Between 1997 and 2002, 68 percent of U.S. children killed in alcohol-related crashes were riding in the same vehicle as the drunken driver. These children were less likely to be properly restrained than children who died in crashes that did not involve alcohol. Strong enforcement of impaired-driving laws, child safety seat laws, and safety belt laws could further reduce child passenger deaths.
Worldwide, 1.2 million people die each year from road traffic-related injuries. Developing countries suffer the greatest losses, but the United States alone loses more than 40,000 people to motor vehicle crashes annually.
These statistics have prompted the World Health Organization to address road safety as the critical global public health issue for World Health Day on Wednesday.
The U.S. Centers for Disease Control and Prevention Injury Center offers these U.S. facts to highlight the problem:
Motor vehicle injuries are the greatest public health problem facing U.S. children. Of the 459 children age 4 and younger who were fatally injured in 2002, 40 percent were completely unrestrained.
Two out of five deaths among U.S. teens result from motor vehicle crashes. Per mile driven, teen drivers between 16 and 19 are four times more likely to crash than more mature drivers. Fatal and nonfatal crashes involving drivers ages 15 to 20 cost an estimated $40.8 billion in 2002.
Second only to HIV/AIDS, road traffic injuries are the leading cause of death for males ages 15 to 44.
Such injuries are the leading cause of death for all people between 1 and 34 years of age.
Alcohol-related motor vehicle crashes kill someone every 30 minutes, injure someone every two minutes, and accounted for 41 percent of all traffic-related deaths in 2002. The total cost of alcohol-related crashes exceeded $50 billion in 2000, according to the National Highway Traffic Safety Administration.
The economic burden caused by motor vehicle-related injuries is also evidenced by higher insurance premiums, more time away from work for caregivers, and other financial costs to individuals, their families, their communities and society as a whole.
Too often, drivers view these types of injuries and deaths as beyond their control. But the risk factors are known, making motor vehicle-related injuries preventable. That is why each event described above is referred to as a "wreck" or a "crash" and not labeled an "accident."
To avoid becoming a preventable statistic, adopt these habits as a driver and as a passenger:
NHTSA estimates that human factors, such as fatigue and distractions, are a contributing cause of 90 percent of motor vehicle crashes.
Buy safe vehicles.
Wear your seat belt.
In virtually all crashes, it will prevent occupants from being ejected. The survival rate for passenger car occupants who are ejected is a meager 25 percent.
Seat belt usage on all roads in Montana rose to 79 percent in 2001, up from just 29 percent in 1986. However, seat belt use in Montana cities is less than 60 percent, an increase from 20 percent in 1986.
Within Havre, only 46 percent of motor vehicle occupants buckle up, according to seat belt observation surveys completed by the Safe Kids/Safe Communities Coalition.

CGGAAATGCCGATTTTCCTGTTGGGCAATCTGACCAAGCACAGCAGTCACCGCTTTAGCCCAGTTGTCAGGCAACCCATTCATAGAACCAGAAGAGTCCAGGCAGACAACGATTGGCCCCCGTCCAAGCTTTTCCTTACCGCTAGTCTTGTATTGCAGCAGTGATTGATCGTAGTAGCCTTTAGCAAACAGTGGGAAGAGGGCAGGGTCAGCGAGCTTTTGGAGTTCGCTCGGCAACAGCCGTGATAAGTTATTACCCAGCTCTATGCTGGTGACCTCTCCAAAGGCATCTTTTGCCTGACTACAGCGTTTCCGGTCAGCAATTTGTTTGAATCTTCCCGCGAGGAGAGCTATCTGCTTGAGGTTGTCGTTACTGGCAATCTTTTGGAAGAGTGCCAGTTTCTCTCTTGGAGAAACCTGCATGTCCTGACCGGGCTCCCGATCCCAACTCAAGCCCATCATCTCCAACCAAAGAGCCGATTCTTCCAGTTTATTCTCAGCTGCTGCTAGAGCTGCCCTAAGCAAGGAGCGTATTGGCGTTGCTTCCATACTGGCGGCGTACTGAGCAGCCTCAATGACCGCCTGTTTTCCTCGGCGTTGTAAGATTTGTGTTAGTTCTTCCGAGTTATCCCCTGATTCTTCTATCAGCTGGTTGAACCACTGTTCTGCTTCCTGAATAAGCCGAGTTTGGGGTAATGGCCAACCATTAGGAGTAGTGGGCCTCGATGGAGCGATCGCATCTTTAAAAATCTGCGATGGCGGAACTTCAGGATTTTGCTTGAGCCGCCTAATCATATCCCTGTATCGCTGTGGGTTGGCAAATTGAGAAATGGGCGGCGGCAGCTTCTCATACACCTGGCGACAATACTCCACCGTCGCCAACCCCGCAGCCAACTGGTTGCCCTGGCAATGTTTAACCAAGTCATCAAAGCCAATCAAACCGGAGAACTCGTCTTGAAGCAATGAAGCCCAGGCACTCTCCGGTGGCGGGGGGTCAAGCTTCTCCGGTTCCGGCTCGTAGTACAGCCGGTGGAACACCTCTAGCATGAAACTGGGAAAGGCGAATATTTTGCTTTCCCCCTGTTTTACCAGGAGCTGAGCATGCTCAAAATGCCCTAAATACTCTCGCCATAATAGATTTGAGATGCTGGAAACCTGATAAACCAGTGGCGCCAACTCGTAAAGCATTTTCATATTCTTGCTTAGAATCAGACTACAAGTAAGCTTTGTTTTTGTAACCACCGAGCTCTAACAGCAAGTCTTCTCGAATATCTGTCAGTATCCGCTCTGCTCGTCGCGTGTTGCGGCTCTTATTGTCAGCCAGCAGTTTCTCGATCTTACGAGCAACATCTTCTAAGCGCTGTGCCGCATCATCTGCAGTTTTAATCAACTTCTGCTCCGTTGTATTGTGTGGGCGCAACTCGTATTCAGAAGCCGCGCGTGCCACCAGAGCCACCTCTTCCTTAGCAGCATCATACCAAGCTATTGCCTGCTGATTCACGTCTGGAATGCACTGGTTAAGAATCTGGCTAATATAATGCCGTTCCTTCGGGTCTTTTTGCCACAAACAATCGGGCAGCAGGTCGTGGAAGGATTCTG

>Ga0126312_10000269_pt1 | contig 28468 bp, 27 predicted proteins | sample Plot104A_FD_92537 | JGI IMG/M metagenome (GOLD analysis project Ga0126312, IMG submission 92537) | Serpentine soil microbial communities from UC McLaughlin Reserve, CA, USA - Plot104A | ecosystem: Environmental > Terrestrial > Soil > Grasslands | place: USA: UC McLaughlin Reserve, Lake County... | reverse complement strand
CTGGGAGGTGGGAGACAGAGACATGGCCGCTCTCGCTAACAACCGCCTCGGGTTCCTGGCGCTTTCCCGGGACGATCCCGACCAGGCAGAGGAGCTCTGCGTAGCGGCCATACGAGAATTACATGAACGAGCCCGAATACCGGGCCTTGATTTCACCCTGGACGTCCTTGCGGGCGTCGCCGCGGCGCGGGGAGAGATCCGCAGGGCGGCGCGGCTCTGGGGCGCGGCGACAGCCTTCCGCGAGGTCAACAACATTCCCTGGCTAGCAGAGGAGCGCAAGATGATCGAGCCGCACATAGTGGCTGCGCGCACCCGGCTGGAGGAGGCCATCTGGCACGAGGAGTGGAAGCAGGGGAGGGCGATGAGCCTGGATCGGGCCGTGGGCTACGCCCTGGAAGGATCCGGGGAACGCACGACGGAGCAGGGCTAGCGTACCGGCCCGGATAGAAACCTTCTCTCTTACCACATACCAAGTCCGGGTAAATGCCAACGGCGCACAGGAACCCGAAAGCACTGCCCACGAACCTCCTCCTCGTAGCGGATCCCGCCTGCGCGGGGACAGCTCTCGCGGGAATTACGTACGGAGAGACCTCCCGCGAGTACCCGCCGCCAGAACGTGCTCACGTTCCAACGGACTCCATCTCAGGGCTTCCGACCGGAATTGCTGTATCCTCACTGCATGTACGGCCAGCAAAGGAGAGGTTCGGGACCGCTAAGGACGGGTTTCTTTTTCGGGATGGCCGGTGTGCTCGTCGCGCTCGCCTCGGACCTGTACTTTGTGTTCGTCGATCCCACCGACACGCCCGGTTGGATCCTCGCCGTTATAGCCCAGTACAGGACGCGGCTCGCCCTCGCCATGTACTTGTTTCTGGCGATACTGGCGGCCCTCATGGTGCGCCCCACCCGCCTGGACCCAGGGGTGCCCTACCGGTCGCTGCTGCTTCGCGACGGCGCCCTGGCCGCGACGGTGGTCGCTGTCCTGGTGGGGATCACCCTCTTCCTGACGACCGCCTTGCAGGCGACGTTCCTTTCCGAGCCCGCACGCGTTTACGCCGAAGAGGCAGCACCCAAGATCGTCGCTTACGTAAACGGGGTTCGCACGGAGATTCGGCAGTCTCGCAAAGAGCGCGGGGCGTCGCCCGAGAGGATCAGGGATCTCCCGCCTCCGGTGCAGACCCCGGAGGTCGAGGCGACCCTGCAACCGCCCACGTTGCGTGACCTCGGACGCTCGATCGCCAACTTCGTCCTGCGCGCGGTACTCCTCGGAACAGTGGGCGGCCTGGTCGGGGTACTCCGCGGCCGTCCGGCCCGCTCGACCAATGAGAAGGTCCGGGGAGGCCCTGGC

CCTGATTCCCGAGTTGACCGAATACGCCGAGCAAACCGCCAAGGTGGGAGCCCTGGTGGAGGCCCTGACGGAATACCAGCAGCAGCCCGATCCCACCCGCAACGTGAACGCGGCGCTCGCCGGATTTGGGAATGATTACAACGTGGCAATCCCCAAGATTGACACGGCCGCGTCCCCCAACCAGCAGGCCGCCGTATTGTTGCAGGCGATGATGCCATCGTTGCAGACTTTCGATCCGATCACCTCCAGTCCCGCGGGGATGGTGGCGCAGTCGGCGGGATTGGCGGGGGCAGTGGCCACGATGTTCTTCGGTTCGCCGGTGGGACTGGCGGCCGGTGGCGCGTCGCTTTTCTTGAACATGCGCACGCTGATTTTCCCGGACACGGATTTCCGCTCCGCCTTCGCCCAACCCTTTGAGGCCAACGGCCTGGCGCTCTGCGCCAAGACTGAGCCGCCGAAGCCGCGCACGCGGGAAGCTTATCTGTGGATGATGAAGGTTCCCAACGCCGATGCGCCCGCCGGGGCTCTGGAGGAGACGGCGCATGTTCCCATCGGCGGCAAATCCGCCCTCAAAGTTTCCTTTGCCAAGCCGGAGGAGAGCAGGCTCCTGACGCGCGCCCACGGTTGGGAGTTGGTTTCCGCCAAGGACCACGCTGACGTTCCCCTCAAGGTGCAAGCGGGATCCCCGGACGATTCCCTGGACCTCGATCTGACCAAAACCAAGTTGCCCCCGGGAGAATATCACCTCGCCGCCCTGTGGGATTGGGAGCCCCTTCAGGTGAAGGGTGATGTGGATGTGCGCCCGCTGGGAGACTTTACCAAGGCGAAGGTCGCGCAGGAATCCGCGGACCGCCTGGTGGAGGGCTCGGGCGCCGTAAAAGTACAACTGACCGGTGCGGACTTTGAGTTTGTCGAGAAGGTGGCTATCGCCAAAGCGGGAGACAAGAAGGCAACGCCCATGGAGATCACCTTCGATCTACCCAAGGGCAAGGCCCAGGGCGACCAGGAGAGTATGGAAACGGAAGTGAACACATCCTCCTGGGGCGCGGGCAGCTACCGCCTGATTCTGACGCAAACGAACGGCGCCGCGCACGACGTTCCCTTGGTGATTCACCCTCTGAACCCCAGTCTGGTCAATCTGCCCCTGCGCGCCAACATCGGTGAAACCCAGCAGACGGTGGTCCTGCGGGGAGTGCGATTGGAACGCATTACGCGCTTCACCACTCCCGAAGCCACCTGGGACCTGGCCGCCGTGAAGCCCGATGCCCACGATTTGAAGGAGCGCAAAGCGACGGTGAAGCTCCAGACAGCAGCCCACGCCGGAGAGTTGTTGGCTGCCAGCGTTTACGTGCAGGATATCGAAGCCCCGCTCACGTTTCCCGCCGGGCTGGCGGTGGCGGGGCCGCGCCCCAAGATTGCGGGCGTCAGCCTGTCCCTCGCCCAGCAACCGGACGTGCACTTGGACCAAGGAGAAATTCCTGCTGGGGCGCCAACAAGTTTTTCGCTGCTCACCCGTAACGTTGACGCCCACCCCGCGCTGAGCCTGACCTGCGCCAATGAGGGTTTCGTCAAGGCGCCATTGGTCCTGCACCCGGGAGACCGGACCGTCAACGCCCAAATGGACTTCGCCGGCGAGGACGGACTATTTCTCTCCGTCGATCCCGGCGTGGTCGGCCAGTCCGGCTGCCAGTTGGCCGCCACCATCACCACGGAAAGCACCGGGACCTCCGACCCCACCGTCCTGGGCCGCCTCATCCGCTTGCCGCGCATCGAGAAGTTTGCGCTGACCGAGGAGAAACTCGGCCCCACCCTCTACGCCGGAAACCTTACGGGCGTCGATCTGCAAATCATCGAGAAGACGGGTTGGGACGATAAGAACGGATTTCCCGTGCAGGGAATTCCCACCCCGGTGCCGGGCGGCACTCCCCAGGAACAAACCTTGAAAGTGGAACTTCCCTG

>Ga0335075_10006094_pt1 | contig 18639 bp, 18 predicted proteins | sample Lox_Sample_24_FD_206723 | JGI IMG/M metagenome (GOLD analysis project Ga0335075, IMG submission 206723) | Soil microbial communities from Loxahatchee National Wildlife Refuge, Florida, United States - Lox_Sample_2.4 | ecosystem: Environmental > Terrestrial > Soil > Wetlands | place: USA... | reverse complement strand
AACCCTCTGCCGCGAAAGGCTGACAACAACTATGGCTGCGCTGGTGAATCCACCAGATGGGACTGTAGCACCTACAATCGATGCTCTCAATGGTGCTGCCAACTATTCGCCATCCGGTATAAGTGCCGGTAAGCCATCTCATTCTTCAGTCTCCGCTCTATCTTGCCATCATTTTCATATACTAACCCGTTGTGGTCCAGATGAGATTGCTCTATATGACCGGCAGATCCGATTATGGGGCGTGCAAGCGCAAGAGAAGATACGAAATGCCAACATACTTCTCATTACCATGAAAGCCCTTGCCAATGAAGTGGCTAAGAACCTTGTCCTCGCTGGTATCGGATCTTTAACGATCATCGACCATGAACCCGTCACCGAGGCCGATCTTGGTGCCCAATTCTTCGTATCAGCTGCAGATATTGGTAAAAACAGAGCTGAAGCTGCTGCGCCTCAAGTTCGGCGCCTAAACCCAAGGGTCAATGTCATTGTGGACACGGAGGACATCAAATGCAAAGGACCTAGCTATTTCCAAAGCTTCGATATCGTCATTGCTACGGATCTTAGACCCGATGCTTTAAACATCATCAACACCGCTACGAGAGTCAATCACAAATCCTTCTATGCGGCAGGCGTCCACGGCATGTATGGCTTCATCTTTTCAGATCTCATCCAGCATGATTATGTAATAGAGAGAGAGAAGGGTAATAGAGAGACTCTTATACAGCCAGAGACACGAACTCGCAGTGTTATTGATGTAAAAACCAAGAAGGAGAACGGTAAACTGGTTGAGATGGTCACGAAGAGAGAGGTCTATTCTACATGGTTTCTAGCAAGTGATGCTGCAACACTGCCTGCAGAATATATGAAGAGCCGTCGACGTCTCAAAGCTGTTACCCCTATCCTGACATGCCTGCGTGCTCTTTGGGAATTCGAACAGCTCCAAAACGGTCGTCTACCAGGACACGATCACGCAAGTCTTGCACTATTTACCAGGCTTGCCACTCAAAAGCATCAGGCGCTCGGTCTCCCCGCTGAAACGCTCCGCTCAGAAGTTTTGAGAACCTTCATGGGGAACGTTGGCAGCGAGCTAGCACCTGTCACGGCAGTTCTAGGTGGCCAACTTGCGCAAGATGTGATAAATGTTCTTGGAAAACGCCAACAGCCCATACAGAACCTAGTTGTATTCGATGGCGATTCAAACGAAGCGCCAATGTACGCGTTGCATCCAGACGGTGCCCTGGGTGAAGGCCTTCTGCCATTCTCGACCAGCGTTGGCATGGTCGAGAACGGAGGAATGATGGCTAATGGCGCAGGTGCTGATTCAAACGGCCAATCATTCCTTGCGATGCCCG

Use child safety restraints properly.
Child safety seats and safety belts, when correctly installed and used, can prevent injury and save lives. Riding unrestrained is the greatest risk factor for death and injury among child occupants of motor vehicles, according to the National Safe Kids Campaign.
It's the law. Montana's new Child Safety Restraint Law took effect in October. The law states that children who are under 6 years of age or weigh less than 60 pounds must ride in a child safety restraint. A standard safety belt may not be used as the sole restraint until the child is at least 6 years old and weighs at least 60 pounds. Every motor vehicle must have one restraint for each child in the vehicle, and each child must be properly restrained. Violation of this law is punishable by a fine of up to $100.
Nearly a third of children ride in the wrong restraints for their age and size. Recent data from the Crash Injury Research & Engineering Network indicate that inappropriately restrained children are nearly 3 times more likely to be seriously injured than their appropriately restrained counterparts.
Unsure about how to use or install a child safety restraint? The Hill County Safe Kids/Safe Communities Coalition offers child safety restraint checkups throughout the year and by appointment. Call 265-6206 for more information.
Don't drink and drive.
Between 1982 and 2001, alcohol-related fatal crashes among drivers 16 to 20 years of age decreased almost 60 percent. This suggests that prevention measures targeting underage drinkers have been effective.
Unfortunately, after a decade of gradual success, fatalities in alcohol-related crashes have not significantly improved nationally in the last three years. NHTSA estimates that alcohol-related fatalities rose slightly from 17,400 in 2001 to 17,419 in 2002.
Follow the speed limit.
Obey the rules of the road.
Support consistent enforcement of traffic laws.
The HELP Committee and Boys & Girls Club of the Hi-Line is committed to providing club members and the community with opportunities to become long-lived, responsible citizens. For more information on this or related topics, call 265-6206.